The final frontier.
Buying the ranch.
The Grim Reaper.
Kicking the bucket.
Death goes by many names. And it can bring chills when we ponder its mystery – and inevitability. We spend a good chunk of our lives wondering about it, trying to hold it back through medication, exercise, colon cleanses, surgery. Yet, we must face the inevitable truth that, some unheralded day, we will pass through its unavoidable eye.
So, if it’s inescapable – the obligatory end to all physical life – why do we fear it almost unanimously? It’s mostly inocuous to those who still remain here (save, say, any legal and financial matters that may ensue) – yet we stress about it to the point that we’re afraid to live.
So, in an attempt to reflect on this objectively, what, in essence, is so bad about passing on?
As I see it, the worst part of death is the sorrow we who stay behind feel.
Consider this statement.
What’s worst about death, at least the way most of the western world sees it, isn’t going away to who-knows-where, missing any remaining chances, nor not waking up and smelling the coffee again – though I’ll miss my morning brew when my time comes! The crux of the issue really boils down to what we feel – usually some form of fear – when we experience it through someone close. They die, we feel bad.
So, in this line of thinking, can this mean that, if we take out the sorrow we feel when someone dear is gone, death isn’t really all that bad?
A bold statement that flies in the face of convention (but when was convention infallible?).
So let’s stop and think about this: what’s there to fear of death, if we know that it is inevitable for all of us? Why do we fear something that is as part of life as life itself?
It would be very similar to fearing to be born.
In the womb, you get used to what you know. That dark, cozy place where you’re protected and fed continuously, being asked nothing in return becomes your baseline for what existence is. You take it for granted that life is this way – the known, your experience. At some point, some uncomfortable pressure builds, a tunnel of light opens up (usually the light in a hospital room), and you feel you’re being squeezed through into a different reality.
Isn’t this the eerily similar to what some have described as death?
You are where you are used to being – you call this “life”. Then, suddenly, experience gets shaken, you begin to perceive something unknown, some are quoted as perceiving a tunnel of light, and you begin to get pulled into a different reality.
Yet, at birth you don’t dig your nails into the womb and the safety of mother, crying out terrified that you’re “dying”. Painful and frightening as it may be, you go through the process of passing from one comfy, known reality into another, looming and unknown – and arrive in this world, alive and kicking.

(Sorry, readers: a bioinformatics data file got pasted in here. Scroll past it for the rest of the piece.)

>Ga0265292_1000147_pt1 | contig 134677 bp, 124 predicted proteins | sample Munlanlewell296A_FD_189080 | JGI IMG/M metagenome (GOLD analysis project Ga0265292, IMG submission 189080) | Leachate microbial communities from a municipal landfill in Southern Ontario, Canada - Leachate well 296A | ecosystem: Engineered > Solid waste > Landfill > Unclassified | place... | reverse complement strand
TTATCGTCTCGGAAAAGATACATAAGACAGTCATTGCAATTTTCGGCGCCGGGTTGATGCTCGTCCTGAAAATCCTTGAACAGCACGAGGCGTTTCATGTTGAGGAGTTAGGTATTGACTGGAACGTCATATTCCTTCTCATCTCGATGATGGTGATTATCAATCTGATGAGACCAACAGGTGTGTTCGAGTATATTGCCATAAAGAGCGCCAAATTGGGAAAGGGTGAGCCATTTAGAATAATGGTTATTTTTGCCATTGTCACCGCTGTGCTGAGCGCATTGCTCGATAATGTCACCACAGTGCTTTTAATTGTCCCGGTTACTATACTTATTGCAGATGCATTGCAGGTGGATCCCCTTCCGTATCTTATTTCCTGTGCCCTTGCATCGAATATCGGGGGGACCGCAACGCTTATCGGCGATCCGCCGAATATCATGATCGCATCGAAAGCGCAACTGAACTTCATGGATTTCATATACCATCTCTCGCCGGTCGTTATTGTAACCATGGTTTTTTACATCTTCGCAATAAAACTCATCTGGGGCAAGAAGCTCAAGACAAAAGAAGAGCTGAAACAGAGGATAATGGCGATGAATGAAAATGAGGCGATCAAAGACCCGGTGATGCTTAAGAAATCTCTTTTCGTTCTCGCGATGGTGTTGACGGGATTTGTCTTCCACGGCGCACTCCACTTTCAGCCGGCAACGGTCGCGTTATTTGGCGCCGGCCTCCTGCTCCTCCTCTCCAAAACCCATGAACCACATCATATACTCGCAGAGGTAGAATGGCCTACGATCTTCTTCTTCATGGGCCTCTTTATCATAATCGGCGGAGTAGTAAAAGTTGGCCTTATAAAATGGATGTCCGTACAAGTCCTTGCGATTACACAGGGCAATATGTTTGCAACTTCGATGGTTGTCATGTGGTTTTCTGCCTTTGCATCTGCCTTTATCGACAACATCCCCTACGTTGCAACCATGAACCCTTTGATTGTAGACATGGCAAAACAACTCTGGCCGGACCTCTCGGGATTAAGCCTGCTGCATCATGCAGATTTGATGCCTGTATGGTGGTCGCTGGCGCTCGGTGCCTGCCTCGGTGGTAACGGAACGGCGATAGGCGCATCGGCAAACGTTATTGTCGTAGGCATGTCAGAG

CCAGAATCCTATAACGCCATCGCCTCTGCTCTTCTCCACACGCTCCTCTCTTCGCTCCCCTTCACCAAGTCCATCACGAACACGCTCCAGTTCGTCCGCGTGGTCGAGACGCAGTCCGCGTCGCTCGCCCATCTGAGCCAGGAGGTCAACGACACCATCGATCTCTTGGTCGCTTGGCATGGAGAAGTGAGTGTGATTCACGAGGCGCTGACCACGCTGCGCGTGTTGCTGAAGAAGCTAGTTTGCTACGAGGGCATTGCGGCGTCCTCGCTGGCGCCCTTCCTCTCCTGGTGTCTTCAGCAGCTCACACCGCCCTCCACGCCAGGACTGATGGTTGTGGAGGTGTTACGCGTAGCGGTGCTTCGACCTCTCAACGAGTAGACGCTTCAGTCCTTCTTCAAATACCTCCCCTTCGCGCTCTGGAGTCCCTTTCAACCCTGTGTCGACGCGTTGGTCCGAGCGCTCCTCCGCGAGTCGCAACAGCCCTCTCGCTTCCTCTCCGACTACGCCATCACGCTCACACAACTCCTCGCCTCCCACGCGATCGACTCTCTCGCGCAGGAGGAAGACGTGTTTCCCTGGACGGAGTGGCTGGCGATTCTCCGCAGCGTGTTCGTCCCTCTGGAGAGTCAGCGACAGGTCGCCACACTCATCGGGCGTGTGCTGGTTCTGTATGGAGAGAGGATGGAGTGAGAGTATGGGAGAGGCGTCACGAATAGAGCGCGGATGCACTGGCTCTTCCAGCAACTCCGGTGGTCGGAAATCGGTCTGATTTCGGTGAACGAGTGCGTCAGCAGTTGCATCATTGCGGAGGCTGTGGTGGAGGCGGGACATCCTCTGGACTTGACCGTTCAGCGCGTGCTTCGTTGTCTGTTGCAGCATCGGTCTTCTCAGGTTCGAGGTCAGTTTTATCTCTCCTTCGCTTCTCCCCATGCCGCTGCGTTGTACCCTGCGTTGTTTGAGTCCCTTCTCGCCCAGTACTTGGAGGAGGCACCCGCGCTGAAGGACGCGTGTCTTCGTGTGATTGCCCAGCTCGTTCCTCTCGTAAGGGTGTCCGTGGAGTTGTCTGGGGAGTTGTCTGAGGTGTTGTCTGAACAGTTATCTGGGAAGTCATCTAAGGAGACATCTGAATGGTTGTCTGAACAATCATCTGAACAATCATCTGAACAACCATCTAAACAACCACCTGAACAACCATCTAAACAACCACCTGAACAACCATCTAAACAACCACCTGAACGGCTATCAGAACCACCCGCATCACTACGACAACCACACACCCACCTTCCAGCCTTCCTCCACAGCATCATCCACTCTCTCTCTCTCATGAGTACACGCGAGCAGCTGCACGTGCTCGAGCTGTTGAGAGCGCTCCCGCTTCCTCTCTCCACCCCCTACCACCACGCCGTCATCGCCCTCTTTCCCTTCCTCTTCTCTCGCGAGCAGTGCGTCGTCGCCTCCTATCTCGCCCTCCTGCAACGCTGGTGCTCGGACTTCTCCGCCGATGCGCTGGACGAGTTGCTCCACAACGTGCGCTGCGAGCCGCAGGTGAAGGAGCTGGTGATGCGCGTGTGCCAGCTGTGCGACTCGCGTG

Both of these are events that all of us, without exception, must and will live to experience. It’s a transition between two states, neither of which we can be certain of nor control. Yet, our body is born. We’ve already experienced that one, and here we are. Then, the body dies. Yet we complain when either happens – especially when we think the latter may be coming close. But how we feel about it has no say in the matter, whatsoever.
It’s going to happen, like it or not.
Taking this further, nobody I know has come back to complain about it. If anything, most who do claim to have been there and returned report experiencing a sublimated state – much more at peace than they had been on Earth. Some did not want to come back.
So, we could go to extremes and say that this sense of perceived loss when someone close departs is the ONLY “bad” thing about death. Well, perhaps excluding any pain and fear in the process of getting dead. And even then, though we can’t be sure that things will be any better after the fact, we can’t say it will be any worse, either. But the real – and usually lasting – pain of death is what we who stay behind feel when someone we’ve had some attachment to passes on.
And, consider this statement, too. It doesn’t say “someone we love” – rather, someone we’re attached to.
Love is unattached; it accepts and lets go.
Fear grips tight; it fights change.
Which makes one think… do I really love so-and-so? Am I attached? And, in many cases, the answer may well be a yes – to both.
But can we be attached and love at the same time?
That’s a topic for another post.
In the mean-time, think back to what you’ve felt when someone close has passed:
Did your (probably unconsciously) chosen suffering make your life any better, overall?
Is the departed any happier or “saved” because you cried and writhed in pain in their absence?
Probably no, to both.
Conversely, could your experience of that perceived loss have stung a little less, had you detached from it? Could you instead have accepted their departure as something that could not have happened any other way, let go, and celebrated their life, turning pain into clarity, and embodying the lessons they left for you?
And, could you apply this non-attachment to your own time of flight, when the tingling sensation starts to overcome, foreshadowing that impending, irreversible transition?
A tall order, it seems.
Granted, we must go through the motions of letting go of our departed. Fortunately, this mourning process can be made shorter and less intense through awareness and grief-healing protocols.
So how we choose to deal with the whole issue of what we call death, my friend, is a matter of choice. Bodily death – yours and otherwise – like any situation we encounter, is what you make of it, consciously or unconsciously.
And, to wrap up, why be so afraid to go the same, inevitable way, when no-one’s returned to complain? When you’re not afraid to die, don’t you think you’ll be a little less afraid to live?
It’s your choice.
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